Mary E. Northridge, assistant professor of epidemiology and health promotion at the NYU College of Dentistry, has been awarded a five-year, $3.7 million grant from the National Institute of Dental and Craniofacial Research (NIDCR) and the Office of Behavioral and Social Sciences Research (OBSSR), of the National Institutes of Health, to analyze how racial and ethnic older adults living in underserved urban communities in NYC overcome barriers to accessing oral health-care services.

The research will involve recent systems science developments, which have spurred a body of research on health behaviors and outcomes using sophisticated computer modeling to assist in analyzing the data.

“Systems science is an approach that includes data from the micro-scale of the mouth, to the interpersonal scale of social networking in the community, to the societal scale, involving issues such as the lack of Medicare coverage for routine dental exams,” says Northridge. “The systems science approach to framing the problem of dental health among disadvantaged urban older adults is a way of visualizing the problem, which makes it easier to convey the breadth of issues involved and to draw up recommendations for overcoming barriers.”

To this end, Northridge, who is editor of the American Journal of Public Health, has developed the study protocol along with her co-principal investigators Carol Kunzel and Sara S. Metcalf, and has assembled a team of social and systems scientists to tackle the research.

Using system dynamics modeling, the investigators seek to advance research that began in 2010 when the NIDCR and the OBSSR awarded Northridge a two-year, $431,914 grant to examine the oral health of medically- and dentally-underserved Hispanic and African-American older adult participants in an NYC oral health outreach initiative sponsored by the Eldersmile program of the Columbia University College of Dental Medicine. 

In the new study, investigators will visit senior centers in Harlem and Washington Heights/Inwood to interview 16 directors and staff members and 256 Hispanic and African-American adults ages 50 and over who both are and are not participating in the Eldersmile program.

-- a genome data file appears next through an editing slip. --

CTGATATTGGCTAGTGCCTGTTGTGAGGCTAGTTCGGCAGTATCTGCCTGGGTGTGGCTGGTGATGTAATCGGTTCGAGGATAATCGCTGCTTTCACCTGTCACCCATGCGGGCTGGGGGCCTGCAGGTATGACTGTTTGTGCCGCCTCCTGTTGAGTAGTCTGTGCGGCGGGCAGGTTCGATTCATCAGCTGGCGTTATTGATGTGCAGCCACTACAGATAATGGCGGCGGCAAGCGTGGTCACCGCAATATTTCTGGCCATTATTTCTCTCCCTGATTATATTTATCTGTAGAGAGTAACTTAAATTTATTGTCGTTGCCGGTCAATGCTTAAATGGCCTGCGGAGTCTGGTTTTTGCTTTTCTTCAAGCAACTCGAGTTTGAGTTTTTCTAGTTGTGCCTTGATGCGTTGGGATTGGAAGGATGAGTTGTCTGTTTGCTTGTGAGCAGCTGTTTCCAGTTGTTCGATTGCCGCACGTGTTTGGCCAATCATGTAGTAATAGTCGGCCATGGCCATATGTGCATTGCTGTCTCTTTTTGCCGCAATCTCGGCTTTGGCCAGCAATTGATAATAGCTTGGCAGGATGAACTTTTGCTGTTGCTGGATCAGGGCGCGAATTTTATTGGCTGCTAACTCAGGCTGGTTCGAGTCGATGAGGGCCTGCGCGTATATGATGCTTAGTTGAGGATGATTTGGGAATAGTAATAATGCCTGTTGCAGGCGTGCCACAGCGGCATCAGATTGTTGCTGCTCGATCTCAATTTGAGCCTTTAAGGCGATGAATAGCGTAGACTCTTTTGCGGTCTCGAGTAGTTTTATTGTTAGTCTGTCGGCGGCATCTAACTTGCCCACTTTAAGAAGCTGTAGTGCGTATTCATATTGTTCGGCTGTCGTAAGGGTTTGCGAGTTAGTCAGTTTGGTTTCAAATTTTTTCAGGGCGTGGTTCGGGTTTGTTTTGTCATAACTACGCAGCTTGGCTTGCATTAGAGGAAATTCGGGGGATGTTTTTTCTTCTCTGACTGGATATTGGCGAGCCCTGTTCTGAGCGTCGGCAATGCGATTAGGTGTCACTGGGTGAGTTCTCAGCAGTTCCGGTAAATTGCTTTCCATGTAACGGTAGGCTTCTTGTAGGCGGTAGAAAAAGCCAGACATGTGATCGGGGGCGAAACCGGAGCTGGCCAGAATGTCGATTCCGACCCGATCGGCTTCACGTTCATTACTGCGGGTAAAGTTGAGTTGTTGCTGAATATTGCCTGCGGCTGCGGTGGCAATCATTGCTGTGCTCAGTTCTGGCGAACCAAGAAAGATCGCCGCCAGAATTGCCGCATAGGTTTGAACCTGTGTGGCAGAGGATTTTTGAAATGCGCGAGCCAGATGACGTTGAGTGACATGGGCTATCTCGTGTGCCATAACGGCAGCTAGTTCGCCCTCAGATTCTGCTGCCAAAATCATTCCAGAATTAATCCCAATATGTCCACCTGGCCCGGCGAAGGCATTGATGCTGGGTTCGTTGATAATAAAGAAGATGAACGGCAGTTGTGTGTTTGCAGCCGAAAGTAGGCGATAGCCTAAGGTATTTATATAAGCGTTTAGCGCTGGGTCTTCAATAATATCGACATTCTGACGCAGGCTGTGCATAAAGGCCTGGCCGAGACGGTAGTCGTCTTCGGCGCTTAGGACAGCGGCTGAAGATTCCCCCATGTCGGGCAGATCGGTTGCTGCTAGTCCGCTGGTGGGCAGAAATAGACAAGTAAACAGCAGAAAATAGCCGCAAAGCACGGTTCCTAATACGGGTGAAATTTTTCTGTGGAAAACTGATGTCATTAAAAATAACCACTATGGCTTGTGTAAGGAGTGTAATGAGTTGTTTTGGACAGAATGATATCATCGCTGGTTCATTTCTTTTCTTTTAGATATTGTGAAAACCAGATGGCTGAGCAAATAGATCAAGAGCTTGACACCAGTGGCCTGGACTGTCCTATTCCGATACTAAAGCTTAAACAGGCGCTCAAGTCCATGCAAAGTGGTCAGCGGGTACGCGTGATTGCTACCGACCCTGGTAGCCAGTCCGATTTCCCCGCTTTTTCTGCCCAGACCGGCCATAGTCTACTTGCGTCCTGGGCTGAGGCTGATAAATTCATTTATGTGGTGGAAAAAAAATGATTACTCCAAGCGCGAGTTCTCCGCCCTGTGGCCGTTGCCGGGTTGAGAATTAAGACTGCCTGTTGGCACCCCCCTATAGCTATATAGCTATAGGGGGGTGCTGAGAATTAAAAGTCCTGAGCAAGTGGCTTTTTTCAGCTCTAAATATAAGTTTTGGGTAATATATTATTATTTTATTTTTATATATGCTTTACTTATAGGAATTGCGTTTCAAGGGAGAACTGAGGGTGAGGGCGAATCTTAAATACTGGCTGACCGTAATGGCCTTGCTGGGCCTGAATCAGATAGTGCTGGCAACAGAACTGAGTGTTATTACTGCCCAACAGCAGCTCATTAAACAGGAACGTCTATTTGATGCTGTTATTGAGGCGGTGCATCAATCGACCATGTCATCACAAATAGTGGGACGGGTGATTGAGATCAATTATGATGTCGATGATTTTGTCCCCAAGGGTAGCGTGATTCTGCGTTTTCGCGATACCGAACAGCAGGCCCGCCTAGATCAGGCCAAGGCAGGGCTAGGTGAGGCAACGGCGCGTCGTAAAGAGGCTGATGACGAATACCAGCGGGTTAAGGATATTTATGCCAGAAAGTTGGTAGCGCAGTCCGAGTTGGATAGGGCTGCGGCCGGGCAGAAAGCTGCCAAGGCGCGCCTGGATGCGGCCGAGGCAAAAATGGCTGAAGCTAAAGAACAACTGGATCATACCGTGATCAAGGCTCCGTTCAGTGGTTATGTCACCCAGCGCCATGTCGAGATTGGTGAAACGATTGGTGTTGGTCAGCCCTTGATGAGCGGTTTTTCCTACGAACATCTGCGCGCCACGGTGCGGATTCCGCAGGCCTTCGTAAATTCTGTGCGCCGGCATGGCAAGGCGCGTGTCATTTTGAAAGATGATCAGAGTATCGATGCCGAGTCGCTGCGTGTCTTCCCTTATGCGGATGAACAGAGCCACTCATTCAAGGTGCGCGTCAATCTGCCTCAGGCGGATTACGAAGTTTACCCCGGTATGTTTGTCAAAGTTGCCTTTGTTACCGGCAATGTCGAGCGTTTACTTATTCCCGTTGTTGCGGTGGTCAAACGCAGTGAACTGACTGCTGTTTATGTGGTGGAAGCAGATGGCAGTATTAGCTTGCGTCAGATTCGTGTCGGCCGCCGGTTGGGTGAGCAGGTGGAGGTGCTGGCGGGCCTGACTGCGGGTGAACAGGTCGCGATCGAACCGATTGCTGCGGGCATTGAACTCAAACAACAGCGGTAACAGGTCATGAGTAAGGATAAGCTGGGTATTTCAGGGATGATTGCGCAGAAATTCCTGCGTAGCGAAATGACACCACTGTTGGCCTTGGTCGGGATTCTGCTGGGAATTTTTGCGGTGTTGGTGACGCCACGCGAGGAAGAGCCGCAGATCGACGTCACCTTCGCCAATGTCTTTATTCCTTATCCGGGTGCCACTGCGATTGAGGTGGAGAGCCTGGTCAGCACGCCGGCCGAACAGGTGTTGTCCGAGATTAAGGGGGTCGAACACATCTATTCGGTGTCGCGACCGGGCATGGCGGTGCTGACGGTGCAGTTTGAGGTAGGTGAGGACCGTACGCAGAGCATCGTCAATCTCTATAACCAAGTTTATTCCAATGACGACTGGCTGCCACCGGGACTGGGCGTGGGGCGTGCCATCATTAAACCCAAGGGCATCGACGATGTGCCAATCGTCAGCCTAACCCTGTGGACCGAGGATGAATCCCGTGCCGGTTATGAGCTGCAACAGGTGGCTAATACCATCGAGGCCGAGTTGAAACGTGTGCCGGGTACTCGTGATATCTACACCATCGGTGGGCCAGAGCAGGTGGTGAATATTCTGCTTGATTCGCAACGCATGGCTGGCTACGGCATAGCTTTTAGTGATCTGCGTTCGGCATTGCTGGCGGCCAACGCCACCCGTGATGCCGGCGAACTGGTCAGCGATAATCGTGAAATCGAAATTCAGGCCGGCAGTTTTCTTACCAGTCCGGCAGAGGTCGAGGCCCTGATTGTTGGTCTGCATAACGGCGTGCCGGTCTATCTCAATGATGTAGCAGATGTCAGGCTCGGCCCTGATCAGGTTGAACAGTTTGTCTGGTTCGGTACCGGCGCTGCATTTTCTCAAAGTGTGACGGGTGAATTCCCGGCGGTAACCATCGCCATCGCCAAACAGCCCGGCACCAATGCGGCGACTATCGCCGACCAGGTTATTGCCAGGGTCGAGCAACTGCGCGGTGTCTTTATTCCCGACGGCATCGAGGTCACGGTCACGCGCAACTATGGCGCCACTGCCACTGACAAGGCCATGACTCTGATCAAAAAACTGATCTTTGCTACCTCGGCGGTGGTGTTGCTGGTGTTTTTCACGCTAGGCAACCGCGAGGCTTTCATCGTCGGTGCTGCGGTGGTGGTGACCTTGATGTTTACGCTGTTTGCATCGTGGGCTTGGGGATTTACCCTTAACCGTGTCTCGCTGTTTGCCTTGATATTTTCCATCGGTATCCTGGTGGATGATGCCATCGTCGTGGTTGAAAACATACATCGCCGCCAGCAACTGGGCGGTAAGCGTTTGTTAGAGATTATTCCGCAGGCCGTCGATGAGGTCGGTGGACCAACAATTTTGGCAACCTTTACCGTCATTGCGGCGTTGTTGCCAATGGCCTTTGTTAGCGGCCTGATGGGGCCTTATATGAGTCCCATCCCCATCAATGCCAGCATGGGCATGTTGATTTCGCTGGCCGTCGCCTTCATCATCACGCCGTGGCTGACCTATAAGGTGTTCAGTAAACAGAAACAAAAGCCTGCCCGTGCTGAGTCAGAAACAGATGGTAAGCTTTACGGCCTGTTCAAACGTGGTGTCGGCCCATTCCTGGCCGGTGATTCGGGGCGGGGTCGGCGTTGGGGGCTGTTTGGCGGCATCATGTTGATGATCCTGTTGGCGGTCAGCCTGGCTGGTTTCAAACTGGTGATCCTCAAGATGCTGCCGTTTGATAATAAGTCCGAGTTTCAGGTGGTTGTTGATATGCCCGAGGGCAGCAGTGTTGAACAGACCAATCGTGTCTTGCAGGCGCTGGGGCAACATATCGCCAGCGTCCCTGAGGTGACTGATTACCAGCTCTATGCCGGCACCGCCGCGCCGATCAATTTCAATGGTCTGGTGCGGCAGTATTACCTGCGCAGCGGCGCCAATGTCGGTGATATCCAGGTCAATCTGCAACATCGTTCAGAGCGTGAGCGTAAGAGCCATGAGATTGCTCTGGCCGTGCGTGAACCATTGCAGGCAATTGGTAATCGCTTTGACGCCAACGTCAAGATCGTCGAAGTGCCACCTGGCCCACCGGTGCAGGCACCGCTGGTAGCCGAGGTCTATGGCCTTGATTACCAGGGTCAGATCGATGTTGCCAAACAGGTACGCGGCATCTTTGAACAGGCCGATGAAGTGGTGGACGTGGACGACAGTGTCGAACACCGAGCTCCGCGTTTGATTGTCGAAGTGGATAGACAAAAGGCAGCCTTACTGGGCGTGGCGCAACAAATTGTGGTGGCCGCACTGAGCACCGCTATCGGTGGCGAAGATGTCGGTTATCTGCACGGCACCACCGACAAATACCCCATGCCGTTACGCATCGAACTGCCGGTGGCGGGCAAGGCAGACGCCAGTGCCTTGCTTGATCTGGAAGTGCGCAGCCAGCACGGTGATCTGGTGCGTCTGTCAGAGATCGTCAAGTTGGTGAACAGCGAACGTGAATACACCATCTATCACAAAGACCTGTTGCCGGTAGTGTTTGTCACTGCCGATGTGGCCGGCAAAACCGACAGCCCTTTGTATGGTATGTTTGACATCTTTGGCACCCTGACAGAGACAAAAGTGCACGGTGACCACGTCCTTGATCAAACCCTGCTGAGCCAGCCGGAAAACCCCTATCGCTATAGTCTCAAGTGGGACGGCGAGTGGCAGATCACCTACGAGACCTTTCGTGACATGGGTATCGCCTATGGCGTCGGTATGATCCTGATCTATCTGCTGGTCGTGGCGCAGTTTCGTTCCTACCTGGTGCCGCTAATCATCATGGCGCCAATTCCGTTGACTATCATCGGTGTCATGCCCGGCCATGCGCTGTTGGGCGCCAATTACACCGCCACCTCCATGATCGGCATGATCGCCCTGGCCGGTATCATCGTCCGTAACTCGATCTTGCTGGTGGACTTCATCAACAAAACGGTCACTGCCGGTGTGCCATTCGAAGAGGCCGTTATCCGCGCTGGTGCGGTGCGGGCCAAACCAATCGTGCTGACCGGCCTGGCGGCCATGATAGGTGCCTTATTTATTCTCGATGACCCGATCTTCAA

The researchers aim to examine issues including how people in the community tap into social networks to find information on social services in general and dental care in particular, how friends and family support one another to overcome obstacles to accessing care, attitudes toward dentists and oral health care, past experiences with clinic-based dental programs and awareness of the Eldersmile program, and attitudes toward being screened for hypertension and diabetes at a dental visit.

“With more people in general and our aging and more racially and ethnically diverse population in particular seeking primary health care as a result of the Affordable Care Act, it makes sense for dentists to become actively involved in screening for chronic systemic conditions that have been linked to poor oral health in older adults,” explains Northridge. “Understanding older adults’ views on this issue is part of the process of building the case for systemic health screenings in the dental setting.”

Based on the study’s findings, Northridge plans to develop a protocol for incorporating diabetes and hypertension screenings into routine dental examinations, and to test the protocol in local private practice settings and, ultimately, on a national level.

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